For the remaining $30,000 additional financing needed to cover the start-up costs, the company plans to receive a five-year term commercial loan facility which will meet the cash flow requirements. The borrowed funds will be used exclusively to buy equipment, based on the list that will be made available to the lending institution.The loan could be repaid in equal monthly installments over a five-year period.

Our cash-flow analysis demonstrates the company’s ability to repay the loan and meet the interest payment obligations, while maintaining adequate liquidity and generating positive cash flow, and sufficient cash reserves for unforeseen future events.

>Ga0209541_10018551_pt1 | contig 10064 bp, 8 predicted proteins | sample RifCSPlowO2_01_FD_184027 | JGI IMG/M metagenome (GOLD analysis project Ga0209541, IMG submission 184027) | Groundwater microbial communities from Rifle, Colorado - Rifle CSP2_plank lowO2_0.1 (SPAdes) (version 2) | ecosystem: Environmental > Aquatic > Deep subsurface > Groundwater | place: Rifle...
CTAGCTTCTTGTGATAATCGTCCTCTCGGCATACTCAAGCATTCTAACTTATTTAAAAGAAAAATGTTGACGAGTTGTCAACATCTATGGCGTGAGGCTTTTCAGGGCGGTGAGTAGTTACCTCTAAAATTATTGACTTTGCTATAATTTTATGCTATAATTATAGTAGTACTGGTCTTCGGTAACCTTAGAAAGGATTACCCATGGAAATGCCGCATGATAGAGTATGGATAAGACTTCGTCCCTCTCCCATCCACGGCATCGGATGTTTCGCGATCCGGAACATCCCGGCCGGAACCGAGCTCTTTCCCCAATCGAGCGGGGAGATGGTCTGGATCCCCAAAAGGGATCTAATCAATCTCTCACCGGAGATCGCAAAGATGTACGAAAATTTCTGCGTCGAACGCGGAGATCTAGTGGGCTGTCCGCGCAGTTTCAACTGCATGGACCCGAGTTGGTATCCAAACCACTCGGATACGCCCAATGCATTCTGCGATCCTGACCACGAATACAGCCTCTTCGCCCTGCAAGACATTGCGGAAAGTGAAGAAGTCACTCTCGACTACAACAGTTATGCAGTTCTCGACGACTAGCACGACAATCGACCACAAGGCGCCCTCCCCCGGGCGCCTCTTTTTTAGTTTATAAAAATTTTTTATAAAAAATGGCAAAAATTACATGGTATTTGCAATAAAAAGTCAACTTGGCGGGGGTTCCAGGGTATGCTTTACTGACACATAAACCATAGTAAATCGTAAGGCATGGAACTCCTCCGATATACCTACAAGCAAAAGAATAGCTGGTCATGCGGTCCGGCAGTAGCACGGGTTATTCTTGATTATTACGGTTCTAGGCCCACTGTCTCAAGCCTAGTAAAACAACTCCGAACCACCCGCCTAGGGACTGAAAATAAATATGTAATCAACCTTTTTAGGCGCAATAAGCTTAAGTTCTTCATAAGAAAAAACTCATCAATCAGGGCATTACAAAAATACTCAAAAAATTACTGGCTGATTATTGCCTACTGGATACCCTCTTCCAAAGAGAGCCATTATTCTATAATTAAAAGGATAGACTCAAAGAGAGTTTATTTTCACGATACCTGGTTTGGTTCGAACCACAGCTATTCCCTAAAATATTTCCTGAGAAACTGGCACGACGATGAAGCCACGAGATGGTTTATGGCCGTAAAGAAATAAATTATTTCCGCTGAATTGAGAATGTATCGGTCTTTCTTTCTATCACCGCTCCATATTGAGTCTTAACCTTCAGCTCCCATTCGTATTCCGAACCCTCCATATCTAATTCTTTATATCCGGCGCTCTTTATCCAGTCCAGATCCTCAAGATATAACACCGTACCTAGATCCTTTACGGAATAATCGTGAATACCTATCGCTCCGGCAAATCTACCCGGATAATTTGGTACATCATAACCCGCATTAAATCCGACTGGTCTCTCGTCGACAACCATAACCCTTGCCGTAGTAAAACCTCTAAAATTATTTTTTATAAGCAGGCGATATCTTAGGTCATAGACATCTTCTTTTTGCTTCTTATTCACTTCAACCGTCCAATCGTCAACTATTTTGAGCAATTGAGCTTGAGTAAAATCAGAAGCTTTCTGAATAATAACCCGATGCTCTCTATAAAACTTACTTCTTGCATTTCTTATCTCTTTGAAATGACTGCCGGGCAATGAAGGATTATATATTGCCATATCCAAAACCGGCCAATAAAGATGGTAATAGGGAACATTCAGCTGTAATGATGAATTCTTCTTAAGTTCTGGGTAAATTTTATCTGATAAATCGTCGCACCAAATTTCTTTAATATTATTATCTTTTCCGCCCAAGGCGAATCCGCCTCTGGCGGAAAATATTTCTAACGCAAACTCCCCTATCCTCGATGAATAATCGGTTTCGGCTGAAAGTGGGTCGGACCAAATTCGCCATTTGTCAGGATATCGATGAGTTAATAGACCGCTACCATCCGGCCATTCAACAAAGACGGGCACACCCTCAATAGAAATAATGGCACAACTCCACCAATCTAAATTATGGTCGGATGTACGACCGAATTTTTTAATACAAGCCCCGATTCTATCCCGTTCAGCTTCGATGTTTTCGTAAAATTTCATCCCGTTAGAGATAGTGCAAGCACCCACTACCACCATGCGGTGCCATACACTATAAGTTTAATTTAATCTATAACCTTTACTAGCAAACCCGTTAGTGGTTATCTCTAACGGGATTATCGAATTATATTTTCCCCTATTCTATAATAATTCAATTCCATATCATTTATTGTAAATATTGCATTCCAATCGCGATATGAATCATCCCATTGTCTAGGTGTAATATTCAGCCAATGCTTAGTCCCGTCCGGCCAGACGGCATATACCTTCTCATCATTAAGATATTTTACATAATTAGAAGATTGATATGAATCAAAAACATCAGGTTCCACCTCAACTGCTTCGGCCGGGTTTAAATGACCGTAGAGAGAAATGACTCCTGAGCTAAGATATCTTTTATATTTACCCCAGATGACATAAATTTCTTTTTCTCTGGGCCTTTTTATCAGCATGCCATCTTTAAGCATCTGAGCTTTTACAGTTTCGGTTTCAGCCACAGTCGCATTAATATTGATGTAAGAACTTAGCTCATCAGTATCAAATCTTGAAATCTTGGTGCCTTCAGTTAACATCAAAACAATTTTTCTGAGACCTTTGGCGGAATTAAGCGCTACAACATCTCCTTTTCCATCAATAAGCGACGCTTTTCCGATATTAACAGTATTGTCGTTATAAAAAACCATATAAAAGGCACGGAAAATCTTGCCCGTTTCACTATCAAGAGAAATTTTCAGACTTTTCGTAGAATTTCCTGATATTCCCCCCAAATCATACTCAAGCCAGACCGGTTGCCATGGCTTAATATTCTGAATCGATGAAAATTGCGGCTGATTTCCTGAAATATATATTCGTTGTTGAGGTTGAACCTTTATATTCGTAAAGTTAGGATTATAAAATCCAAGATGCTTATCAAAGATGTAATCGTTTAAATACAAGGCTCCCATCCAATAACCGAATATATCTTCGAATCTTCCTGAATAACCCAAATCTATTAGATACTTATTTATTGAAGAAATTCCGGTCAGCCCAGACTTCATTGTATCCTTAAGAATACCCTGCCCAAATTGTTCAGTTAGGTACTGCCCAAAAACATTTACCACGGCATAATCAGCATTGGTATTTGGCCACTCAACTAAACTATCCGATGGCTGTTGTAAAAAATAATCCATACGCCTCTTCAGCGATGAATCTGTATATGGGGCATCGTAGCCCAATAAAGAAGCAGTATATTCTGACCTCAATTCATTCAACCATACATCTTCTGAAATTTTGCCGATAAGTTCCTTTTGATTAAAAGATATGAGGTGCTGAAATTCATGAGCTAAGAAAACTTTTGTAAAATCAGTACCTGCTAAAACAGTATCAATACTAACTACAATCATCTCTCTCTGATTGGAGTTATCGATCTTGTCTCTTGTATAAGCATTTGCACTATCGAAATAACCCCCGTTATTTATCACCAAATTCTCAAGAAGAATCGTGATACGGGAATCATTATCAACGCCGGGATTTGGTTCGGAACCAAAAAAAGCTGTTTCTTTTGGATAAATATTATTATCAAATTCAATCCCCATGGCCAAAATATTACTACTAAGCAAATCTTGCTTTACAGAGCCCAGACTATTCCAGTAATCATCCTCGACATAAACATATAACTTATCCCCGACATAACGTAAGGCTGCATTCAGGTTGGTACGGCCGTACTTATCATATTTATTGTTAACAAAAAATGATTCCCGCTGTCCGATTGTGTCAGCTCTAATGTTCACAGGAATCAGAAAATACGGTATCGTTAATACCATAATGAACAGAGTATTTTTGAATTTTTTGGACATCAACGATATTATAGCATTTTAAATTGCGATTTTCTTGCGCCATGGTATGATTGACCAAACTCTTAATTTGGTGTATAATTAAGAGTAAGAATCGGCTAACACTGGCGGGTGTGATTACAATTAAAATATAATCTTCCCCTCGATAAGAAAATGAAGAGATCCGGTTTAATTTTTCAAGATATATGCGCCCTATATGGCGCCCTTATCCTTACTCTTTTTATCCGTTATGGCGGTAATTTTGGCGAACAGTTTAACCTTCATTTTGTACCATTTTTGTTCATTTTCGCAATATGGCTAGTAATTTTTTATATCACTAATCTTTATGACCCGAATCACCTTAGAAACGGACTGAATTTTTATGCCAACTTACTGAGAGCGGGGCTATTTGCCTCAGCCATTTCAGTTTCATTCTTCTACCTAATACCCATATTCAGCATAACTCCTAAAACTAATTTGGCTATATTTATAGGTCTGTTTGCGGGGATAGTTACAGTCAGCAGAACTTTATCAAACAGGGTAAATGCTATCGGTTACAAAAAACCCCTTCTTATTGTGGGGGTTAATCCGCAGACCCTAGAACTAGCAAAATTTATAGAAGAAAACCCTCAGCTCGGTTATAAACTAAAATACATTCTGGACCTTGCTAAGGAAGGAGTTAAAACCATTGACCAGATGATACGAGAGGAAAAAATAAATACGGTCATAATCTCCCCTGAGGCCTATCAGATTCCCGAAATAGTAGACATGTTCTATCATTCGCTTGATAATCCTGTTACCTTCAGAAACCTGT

1.5 Company Ownwership Take-Out Pizza, Inc. will be a privately held C-corporation owned in majority by John Walker and his wife Lisa. A new investor will be invited to participate in the company’s capital.

At the time of formation, Take-Out Pizza, Inc. plans to issue 10,150 shares of $100 par value common stock. The issued and outstanding common stock would be $101,500.

John and Lisa Walker, husband and wife, would receive 3,600 shares, at $100 par value, or 35.47 percent ownership each. Their total contributed capital would be $72,000.

In return for investing $29,500 in the company’s capital, the new investor would receive Start-up Sample Business Plan Page 3 2,950 shares at $100 par value, or 29.06 percent ownership. The new investor would be invited to discuss the quantity and quality of the stock to be issued, before the incorporation procedures are started. Additional information about investor’s interest, entry, and exit strategy is available in the important assumptions section of this plan.